• “Some material in the ACLU Subgroup 3 must be reviewed for legal restrictions prior to research use. Please submit requests for material at least 10 business days before visiting the library to allow time for this review.”
  • American Heritage Center, Copyright Information –
    • “By use of AHC websites and content, including AHC digital collections, and any data contained therein, the user agrees that use shall conform to all applicable laws and regulations and user shall not violate the rights of any third parties. Both the laws of the State of Wyoming, U.S.A.—Title 6 of the Wyoming Statutes, Crimes and Offenses, Chapter 3, Article 5, Computer Crimes (Wyo. Stat. ‘ 6-3-501 et seq.)—and the laws of the United States—Title 17, United States Code, Copyright—govern liability for misuse of the contents of this site.”
    • “Digitized collection materials are accessible for educational and personal research purposes. If you are the copyright owner of material found on AHC websites and believe the AHC has used your work beyond fair use and without permission, we want to hear from you. If there is a problem, we will remove the material from public view while we look into it. Please contact us via this online form.”
  • Archdiocese of Atlanta, Access Policy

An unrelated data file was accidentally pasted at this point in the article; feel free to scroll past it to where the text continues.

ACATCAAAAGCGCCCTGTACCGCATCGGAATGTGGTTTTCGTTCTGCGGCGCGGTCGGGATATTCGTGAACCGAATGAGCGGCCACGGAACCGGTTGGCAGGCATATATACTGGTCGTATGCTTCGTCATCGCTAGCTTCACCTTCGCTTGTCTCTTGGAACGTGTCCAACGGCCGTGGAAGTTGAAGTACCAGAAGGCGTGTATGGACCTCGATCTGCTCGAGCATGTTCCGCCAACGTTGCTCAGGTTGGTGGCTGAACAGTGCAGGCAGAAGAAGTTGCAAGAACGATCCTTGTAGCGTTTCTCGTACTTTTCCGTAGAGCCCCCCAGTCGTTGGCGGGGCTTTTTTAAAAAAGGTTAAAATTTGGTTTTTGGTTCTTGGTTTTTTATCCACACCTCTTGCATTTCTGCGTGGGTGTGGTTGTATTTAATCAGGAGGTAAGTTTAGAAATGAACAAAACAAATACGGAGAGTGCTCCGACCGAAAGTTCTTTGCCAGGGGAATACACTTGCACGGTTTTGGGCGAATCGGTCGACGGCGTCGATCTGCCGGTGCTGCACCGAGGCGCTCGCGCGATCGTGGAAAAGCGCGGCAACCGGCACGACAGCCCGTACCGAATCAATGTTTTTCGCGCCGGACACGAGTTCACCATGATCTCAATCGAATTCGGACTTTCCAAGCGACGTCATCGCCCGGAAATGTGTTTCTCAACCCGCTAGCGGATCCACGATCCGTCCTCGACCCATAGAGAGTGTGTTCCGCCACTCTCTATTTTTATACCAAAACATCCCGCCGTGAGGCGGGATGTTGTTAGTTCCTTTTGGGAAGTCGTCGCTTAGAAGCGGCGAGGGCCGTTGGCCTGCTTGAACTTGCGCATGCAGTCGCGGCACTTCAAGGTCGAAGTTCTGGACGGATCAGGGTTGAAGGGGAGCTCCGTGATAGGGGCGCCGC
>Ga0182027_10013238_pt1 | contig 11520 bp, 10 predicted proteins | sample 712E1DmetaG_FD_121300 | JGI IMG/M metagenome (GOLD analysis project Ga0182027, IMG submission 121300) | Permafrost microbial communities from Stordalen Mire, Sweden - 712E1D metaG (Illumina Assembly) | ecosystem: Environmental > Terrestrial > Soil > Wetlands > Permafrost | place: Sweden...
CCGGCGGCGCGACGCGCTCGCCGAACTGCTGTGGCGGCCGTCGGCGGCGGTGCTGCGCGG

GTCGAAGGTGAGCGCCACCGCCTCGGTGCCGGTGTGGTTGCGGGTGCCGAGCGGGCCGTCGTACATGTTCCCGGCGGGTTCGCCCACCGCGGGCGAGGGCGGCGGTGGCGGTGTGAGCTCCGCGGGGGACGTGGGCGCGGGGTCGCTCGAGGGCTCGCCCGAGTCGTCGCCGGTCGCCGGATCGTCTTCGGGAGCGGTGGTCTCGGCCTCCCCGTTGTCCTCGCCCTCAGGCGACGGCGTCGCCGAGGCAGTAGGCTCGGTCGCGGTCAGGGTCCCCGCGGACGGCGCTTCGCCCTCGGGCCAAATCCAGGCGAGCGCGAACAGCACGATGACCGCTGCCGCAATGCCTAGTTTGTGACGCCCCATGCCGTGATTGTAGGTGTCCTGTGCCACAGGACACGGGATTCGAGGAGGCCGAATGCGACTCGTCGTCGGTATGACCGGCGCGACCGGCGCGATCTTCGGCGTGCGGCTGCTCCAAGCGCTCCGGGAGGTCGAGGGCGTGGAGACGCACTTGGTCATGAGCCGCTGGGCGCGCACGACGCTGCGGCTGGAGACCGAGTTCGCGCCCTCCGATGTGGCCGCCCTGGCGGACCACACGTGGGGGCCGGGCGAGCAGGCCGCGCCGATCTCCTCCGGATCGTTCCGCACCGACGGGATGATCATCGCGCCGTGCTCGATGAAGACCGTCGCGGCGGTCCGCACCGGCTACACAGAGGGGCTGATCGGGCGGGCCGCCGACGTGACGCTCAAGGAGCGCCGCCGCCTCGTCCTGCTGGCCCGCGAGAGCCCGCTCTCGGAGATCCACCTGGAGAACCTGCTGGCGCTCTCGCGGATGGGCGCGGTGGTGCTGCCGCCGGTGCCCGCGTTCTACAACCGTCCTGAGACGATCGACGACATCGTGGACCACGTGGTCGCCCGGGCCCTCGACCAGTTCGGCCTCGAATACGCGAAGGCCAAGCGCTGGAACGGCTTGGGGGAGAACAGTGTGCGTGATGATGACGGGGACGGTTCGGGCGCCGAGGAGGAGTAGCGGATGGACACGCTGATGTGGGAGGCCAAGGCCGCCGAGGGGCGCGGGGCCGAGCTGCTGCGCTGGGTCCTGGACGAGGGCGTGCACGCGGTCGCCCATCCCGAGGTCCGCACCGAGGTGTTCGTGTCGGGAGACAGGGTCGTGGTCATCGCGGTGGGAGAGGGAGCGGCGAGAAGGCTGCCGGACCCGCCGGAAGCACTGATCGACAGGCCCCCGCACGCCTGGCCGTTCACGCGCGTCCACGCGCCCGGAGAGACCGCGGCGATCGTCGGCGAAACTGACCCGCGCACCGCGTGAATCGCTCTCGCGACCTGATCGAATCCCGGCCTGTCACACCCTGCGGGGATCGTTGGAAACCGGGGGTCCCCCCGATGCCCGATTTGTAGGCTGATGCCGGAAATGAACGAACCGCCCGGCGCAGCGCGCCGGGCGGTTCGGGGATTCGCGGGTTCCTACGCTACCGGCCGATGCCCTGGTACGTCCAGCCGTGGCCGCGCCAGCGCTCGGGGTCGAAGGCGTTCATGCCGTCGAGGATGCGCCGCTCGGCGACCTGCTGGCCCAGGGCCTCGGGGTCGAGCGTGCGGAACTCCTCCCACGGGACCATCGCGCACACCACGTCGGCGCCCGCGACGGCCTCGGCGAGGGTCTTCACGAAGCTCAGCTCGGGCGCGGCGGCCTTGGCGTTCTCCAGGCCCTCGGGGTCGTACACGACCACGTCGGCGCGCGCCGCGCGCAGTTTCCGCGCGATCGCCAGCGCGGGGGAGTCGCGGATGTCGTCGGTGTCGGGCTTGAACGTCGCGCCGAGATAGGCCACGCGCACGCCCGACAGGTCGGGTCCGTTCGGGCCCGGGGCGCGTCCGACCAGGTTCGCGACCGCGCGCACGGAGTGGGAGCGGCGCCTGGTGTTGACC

• “To ensure privacy and confidentiality, access to Sacramental Records and Student Files is restricted to individuals seeking their own records, or guardians or individuals with power of attorney for the person named in the record. Exceptions must be approved by the Chancellor and are generally only granted for records dated prior to 1930.”
  • Diocese of Charleston Archives
  • The Archival Center at San Fernando Mission, Access Policy
  • Getty Research Institute, Access Policy and Researcher Privileges
  • IBM Archives: Access Terms and Conditions –
    • “By requesting material from the IBM Corporate Archives, you are indicating your awareness that you are responsible for conforming to copyright, right-to-privacy, libel, slander, and any other applicable statutes. Furthermore, you are agreeing to indemnify and hold harmless the IBM Corporation and any of its related entities, their officers, employees and agents from any and all claims resulting from the use of the materials provided to you by the IBM Corporate Archives.”

 

The course also included a bibliography of sources – those will be covered in another blog post.

The biggest take away from this course is MAKE POLICIES, and make your staff and users aware of them. Don’t make a decision on-the-fly about what to restrict. Consult local, state, and federal laws. Discuss institutional norms and ethics. Review SAA Ethics. And always revisit your “closed” collections – have norms shifted? Have stakeholders passed away? Open collections when you can and document all reasons why there are restrictions, and how they apply.